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Globe, American, Joslin, Copley, Celestial, 16-Inch Floor Globe, Ebonized Wood Stand, Antique, Boston, c. 1870s (Sold)

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Gilman Joslin
16-Inch Celestial Tripod Floor Globe
Boston: c. 1880s
Ebonized wooden stnnd
43 inches high

Celestial floor globe, raised on an Aesthetic Movement stand, comprising three turned ebonized legs with leaf-painted decoration. These stands are typically American, and are generally found with globes by Gilman Joslin, Boston, and sometimes with globes by Franklin, of Troy, New York.

Product description continues below.


Gilman Joslin was one of America’s most prolific globe makers. Read more about him in our Guide to Globe Makers.

Cartouche on Horizon Band: IMPROVED GLOBE, BOSTON./ MANUFACTURED BY GILMAN JOSLIN,/ CORRECTED TO DATE./ Entered according to Act of Congress, in the year 1852, by Charles Copley in/ the Clerks office, of the District Court, of the Southern District of New York./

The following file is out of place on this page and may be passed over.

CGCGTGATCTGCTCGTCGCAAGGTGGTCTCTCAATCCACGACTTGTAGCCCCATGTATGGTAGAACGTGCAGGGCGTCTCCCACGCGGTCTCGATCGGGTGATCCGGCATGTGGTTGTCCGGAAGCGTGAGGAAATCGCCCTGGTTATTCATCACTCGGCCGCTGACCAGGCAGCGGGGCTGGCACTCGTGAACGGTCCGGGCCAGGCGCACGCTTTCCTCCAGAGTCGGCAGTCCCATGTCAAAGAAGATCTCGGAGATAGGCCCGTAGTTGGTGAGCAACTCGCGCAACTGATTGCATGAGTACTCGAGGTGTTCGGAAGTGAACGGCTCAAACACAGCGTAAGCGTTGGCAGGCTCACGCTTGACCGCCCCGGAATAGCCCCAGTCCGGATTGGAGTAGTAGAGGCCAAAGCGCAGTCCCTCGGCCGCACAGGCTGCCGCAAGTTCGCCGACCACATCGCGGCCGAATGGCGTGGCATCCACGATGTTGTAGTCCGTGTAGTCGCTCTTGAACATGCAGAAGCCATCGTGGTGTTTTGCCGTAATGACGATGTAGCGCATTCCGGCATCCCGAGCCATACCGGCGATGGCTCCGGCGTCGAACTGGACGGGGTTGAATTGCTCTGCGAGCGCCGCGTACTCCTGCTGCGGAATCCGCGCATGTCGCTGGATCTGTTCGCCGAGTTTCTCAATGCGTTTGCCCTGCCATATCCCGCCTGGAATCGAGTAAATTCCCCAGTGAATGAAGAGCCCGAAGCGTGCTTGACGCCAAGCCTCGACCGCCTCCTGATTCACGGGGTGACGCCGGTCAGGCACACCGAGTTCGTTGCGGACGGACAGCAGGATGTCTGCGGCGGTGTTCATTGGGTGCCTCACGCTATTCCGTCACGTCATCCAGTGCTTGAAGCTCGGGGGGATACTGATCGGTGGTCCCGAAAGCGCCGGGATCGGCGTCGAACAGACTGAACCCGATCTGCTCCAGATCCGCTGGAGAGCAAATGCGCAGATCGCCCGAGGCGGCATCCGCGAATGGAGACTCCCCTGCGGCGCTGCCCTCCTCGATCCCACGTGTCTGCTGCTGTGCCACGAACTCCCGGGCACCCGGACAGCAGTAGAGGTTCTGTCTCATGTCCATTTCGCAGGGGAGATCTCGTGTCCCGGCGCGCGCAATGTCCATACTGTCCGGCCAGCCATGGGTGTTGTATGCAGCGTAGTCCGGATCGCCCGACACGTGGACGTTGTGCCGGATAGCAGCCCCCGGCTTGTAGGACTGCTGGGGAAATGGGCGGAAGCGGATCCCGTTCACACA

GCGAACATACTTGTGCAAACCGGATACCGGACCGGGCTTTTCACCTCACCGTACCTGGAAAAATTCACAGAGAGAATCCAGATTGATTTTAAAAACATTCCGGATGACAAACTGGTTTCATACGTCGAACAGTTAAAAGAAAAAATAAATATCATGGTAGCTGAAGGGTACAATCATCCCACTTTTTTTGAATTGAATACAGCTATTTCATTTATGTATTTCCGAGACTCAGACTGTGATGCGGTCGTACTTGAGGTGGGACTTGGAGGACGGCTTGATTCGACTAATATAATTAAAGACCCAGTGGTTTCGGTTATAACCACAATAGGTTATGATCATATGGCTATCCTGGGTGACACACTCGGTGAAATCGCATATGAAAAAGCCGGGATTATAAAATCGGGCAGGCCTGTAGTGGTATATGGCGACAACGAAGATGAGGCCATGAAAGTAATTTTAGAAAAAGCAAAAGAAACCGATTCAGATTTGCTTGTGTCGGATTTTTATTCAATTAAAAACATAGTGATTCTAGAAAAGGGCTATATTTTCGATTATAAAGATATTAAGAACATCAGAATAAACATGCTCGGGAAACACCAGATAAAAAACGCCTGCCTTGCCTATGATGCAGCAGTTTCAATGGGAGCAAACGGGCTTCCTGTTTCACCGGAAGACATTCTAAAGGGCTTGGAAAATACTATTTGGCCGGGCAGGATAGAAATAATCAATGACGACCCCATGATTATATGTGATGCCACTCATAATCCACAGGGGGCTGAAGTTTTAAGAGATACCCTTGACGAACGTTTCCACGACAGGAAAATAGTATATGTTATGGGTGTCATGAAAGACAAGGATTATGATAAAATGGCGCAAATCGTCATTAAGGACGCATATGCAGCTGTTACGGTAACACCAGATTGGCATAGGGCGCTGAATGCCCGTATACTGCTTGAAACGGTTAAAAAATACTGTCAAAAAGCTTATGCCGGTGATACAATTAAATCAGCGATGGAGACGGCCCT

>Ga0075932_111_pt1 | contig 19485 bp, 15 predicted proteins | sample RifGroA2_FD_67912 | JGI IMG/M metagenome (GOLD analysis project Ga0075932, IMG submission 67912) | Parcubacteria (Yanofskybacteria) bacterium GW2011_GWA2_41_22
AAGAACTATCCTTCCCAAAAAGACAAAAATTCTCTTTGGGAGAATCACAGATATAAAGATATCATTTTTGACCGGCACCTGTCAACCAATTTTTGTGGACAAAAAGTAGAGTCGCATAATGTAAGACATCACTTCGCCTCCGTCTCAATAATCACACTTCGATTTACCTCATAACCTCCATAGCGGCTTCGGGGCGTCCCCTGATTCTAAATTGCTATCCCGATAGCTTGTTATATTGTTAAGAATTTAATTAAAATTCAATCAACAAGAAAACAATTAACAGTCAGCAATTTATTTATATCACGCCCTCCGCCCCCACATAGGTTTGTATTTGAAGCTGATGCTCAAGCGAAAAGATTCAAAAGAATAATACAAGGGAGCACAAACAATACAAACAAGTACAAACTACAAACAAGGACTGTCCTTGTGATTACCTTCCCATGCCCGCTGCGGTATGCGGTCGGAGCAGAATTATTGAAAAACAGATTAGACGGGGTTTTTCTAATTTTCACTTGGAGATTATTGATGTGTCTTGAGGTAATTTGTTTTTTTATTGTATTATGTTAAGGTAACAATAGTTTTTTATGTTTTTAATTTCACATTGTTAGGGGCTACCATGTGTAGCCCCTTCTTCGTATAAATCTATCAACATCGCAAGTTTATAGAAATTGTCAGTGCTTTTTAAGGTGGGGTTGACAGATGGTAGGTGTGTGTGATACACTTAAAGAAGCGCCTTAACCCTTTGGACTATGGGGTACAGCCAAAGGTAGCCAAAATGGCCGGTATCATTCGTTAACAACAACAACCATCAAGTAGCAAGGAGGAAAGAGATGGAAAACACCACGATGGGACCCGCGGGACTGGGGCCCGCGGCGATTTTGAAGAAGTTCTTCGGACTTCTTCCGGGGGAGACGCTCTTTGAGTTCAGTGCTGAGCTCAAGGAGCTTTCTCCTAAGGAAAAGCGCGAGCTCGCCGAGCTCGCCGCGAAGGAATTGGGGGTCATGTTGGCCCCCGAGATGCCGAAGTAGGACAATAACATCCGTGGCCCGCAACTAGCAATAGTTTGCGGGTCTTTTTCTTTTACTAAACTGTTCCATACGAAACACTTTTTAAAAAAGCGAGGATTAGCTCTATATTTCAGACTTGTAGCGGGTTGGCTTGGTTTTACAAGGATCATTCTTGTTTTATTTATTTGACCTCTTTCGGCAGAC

Dekker, Elly and van der Krogt, Peter. Globes from the Western World. London: Zwemmer, 1993.  pp. 126, 140, 176.

How to Use a Globe, Joslin’s Terrestrial and Celestial Globes/ Joslin’s Hand-book to the Terrestrial and Celestial Globes.  Gilman Joslin & Son, Manufacturers and Dealers, 5 Mt. Vernon Avenue, Boston, Massachusetts:  [n.d., but c. 1890], pp. 3-4.

Warner, Deborah Jean. “The Geography of Heaven and Earth,” Rittenhouse Journal of the American Scientific Instrument Enterprise, Vol. 2, No. 3. 1987. pp. 100-103.

Yonge, Ena L. A Catalogue of Early Globes, Library Series No. 6. American Geographical Society: 1968. pp. 37-38.

Additional information


19th Century